(D. Del. Jan. 9, 2004)); see also F.D.I.C. v. Modular Homes, Inc., 859 F. Supp. 117, 122 (D.N.J. 1994) (noting that "[s]ince there is a federal rule on point which recognizes that failure to state a claim upon which relief can be granted is a defense," the defendant will be permitted to raise this defense).

Where, however, a court has previously made a legal determination that a Plaintiff's complaint stated a claim for relief, a subsequent affirmative defense claiming failure to state a claim or to properly plead should be stricken. Nupro Indus. Corp. v. Lexington Ins. Co., No. Civ.A.08-4809, 2010 WL 2553698, at *3 (E.D. Pa. June 21, 2010); see also Trustees of Local 464A United Food & Comm. Workers Union Pension Fund v. Wachovia Bank, N.A., No. Civ.A.09-668, 2009 WL 4138516, at *2 (D.N.J. Nov. 24, 2009) ("The Court made a legal determination that Plaintiffs' complaint stated a claim for relief. Thus, Defendants are not permitted to reassert this argument, which the Court has already deemed insufficient, in the guise of an affirmative defense."); In re Modern Creative Serv., Inc. v. Dell, Inc., No. Civ.A.08-3591, 2008 WL 305747, at *3--4 (D.N.J. Jan. 28, 2008) (striking affirmative defenses already considered and rejected by the court on a motion to dismiss). Otherwise, defendants would have the opportunity to seek reconsideration of a court's legal finding through the vehicle of an affirmative defense.

In the present case, Defendants' previous Motion to Dismiss challenged almost every aspect of Plaintiff's pleading Amended Complaint under the FCA. Applying Federal Rules of Civil Procedure 8, 9, and 12(b)(6) as interpreted by the United States Supreme Court, this Court found that Plaintiff had adequately stated a False Claims Act cause of action upon which relief can be granted. Their argument under this standard having already been rejected, Defendants are not entitled to another bite at the apple to reassert-simply in an alternative format-the identical theory.

Defendants' efforts to resuscitate these Defenses are unavailing. First, Defendants contend that in the Motion to Dismiss the Court was required to accept as true all of Plaintiff's factual allegations, while, at this point, Plaintiff's facts are no longer deemed true and Plaintiff bears the burden of showing that the defense asserted could not possibly prevent recovery under any pleaded set or inferrable set of facts. This argument, however, merely creates a distinction without a difference. Even pursuant to its Affirmative Defenses, Defendants still must establish that the Amended Complaint, taken as true, fails to state a claim upon which relief may be granted under Federal Rule of Civil Procedure 12(b)(6) and the standards described in Bell Atl. Corp. v. Twombly, 550 U.S. 544 (2007) and Ashcroft v. Iqbal, 556 U.S. 662 (2009). As the Court has already ruled that Defendants cannot meet this standard, re-asserting this argument via an Affirmative Defense is futile. Nor is the previous Memorandum's use of language such as "at this early stage of the litigation" and "as this case progresses" suggestive that the ruling under 12(b)(6) was anything other than conclusive. As noted in an analogous case, "[t]he fact that this Court may have used language such as 'at this time' or 'at this stage of the litigation' in allowing such tort claims to proceed, was not done so as to give Defendant the ability to renew arguments which have been squarely addressed and decided by this Court as a matter of law. Rather, such language was used merely to reflect the fact that Plaintiff's ability to ultimately meet its burden of proof as to its various tort claims remains to be seen." Modern Creative Servs., 2008 WL 305747, at *4.*fn4

Likewise, Defendants' efforts to liken this Court's previous ruling in The Knit With v. Knitting Fever, Inc., No. Civ.A.08-4221, 2009 WL 973492 (E.D. Pa. Apr. 8, 2009) are meritless. In that case, the plaintiff argued that the defendants' affirmative defense of failure to state a claim upon which relief may be granted was not raised in the original motion to dismiss and thus could not be later presented via an affirmative defense. Id. at *7. The court disagreed with plaintiff's position and declined to strike the affirmative defense, noting that it had not yet had the opportunity to consider whether the RICO claim at issue was properly pled, making the defense still viable, and would not do so within the context of a motion to strike. Id. By contrast, in this case, Defendants already raised, via a comprehensive Motion to Dismiss under Rule 12(b)(6), all of the various reasons why they believed the Amended Complaint failed to state a complaint upon which relief may be granted. The Court squarely rejected these arguments, thereby requiring that the identical Affirmative Defenses be stricken.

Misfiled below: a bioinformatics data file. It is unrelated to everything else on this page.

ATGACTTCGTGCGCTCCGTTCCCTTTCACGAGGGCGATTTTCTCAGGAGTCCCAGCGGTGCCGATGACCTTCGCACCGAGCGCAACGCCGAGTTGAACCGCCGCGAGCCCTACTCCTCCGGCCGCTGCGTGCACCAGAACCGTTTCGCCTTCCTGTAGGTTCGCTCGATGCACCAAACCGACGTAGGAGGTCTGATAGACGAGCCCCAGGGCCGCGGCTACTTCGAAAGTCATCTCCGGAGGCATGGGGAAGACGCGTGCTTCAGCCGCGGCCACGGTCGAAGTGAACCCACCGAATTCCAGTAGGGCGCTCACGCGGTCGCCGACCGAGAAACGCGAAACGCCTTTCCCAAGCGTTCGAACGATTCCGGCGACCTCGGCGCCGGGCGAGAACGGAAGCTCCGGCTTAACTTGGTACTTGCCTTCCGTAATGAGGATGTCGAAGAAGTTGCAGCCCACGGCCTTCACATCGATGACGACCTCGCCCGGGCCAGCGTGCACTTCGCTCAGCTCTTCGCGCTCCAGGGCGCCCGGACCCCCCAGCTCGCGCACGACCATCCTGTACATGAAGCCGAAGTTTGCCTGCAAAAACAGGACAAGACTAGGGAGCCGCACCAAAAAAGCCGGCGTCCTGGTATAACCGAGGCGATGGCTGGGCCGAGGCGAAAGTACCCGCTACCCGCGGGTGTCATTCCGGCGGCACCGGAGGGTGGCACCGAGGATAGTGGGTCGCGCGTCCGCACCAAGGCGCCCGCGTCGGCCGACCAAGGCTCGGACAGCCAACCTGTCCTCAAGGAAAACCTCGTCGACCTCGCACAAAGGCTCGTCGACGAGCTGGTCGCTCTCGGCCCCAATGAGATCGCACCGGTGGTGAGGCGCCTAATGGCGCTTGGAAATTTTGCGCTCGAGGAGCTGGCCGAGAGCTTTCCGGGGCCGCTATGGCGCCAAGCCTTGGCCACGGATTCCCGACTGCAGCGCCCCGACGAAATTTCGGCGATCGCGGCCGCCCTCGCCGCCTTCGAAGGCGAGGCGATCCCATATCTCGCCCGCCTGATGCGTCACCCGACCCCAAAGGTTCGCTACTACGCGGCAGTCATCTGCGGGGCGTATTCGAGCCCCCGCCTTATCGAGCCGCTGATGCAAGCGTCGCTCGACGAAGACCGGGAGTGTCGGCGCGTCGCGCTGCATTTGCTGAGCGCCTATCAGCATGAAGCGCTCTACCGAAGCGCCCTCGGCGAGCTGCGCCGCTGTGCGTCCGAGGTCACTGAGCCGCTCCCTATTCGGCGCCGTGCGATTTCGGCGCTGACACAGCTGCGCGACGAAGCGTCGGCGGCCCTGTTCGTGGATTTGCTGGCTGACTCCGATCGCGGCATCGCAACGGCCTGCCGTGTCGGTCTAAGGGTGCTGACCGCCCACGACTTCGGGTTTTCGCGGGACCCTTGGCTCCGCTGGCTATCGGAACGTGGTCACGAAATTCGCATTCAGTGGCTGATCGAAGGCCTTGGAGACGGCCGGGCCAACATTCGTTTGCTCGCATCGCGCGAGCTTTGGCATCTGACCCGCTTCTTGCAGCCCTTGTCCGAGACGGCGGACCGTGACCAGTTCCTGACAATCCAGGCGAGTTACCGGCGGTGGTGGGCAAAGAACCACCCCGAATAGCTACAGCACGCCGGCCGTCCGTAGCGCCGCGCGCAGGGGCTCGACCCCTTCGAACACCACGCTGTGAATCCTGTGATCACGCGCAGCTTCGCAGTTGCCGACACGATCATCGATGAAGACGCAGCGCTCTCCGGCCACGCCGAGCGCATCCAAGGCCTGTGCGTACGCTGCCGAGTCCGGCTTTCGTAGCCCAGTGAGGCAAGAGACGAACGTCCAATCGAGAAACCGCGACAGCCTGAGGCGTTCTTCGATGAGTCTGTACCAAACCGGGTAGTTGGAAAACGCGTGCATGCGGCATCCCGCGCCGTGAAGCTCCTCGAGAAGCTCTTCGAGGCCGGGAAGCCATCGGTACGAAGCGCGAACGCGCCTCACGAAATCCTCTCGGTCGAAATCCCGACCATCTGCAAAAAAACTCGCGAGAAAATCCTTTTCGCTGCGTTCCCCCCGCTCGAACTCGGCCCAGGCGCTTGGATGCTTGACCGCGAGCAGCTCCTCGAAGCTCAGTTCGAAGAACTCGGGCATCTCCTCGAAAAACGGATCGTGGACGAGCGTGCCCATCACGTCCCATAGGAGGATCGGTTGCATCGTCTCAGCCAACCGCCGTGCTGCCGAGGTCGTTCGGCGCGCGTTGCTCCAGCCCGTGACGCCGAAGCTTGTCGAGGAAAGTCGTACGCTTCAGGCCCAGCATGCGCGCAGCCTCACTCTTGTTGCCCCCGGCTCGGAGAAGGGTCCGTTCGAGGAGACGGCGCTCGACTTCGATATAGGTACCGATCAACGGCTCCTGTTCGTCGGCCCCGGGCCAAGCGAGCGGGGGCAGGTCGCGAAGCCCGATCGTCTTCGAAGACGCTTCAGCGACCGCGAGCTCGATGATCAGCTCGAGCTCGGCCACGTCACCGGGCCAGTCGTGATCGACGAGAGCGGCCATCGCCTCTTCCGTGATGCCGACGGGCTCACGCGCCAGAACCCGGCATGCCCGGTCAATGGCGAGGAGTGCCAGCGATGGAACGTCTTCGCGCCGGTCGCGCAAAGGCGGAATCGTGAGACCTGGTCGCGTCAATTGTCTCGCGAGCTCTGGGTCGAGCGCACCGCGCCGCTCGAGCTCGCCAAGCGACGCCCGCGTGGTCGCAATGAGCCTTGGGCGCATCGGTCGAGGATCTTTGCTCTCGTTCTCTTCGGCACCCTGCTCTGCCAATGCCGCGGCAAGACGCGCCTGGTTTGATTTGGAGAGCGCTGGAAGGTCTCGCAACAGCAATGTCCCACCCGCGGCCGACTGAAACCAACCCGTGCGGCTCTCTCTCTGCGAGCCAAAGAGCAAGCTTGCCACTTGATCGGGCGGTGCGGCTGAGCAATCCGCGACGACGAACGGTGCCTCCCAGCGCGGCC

In short, the First and Second Affirmative Defenses have been conclusively determined by the Court. As such, the Motion to Strike these affirmative defenses is granted.

2. Third Affirmative Defense

Plaintiff also seeks to strike Defendants' Third Affirmative Defense. This Defense states that "Plaintiff's action is barred by 31 U.S.C. § 3730(e)(4) because it is based upon the public disclosure of allegations or transactions in a criminal, civil, or administrative hearing, in a congressional, administration, or Government [General] Accounting Office report, hearing, audit, or investigation, or from the news media; and Plaintiff is not an original source as that term is defined b § 3730(e)(4)(b)." Plaintiff contends that Defendants raised this precise defense in their Motion to Dismiss and the Court rejected their argument on the grounds that there was no public disclosure. Accordingly, he asserts that because the Court has already determined this issue as a matter of law, Defendants should not be entitled to re-litigate it via an Affirmative Defense.

The Court agrees in part. In their Motion to Dismiss, Defendants argued that there were two sources of public disclosure triggering the FCA's jurisdictional public disclosure bar: (1) Caremark's filing of the identical PDE data report on which the audit was based directly with CMS and (2) the disclosure in discovery in the 2007 MCS-Caremark Litigation (and related efforts to amend the pleadings) of precisely the same six audit findings that Plaintiff raised in this case. With respect to the first allegation, this Court outright rejected Defendants' argument, finding that simple disclosure of PDE reports to CMS was not equivalent to public disclosure. Spay, 2012 WL 6645537, at *47. We went on to note that the PDE data was not even minimally available to the public until 2008 and, after that period of time, disclosure of the data was restricted to certain entities, for certain ...